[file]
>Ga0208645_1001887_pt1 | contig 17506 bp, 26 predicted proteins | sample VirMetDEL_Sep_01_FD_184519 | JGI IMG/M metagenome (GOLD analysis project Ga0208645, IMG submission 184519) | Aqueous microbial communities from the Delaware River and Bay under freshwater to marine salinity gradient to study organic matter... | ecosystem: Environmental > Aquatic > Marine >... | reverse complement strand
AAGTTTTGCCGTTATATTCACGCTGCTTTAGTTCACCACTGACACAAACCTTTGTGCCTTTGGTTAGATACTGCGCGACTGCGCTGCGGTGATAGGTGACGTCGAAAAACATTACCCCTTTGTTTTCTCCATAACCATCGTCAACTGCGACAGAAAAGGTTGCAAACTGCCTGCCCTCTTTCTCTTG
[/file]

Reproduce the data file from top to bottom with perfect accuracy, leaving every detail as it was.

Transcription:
>Ga0208645_1001887_pt1 | contig 17506 bp, 26 predicted proteins | sample VirMetDEL_Sep_01_FD_184519 | JGI IMG/M metagenome (GOLD analysis project Ga0208645, IMG submission 184519) | Aqueous microbial communities from the Delaware River and Bay under freshwater to marine salinity gradient to study organic matter... | ecosystem: Environmental > Aquatic > Marine >... | reverse complement strand
AAGTTTTGCCGTTATATTCACGCTGCTTTAGTTCACCACTGACACAAACCTTTGTGCCTTTGGTTAGATACTGCGCGACTGCGCTGCGGTGATAGGTGACGTCGAAAAACATTACCCCTTTGTTTTCTCCATAACCATCGTCAACTGCGACAGAAAAGGTTGCAAACTGCCTGCCCTCTTTCTCTTG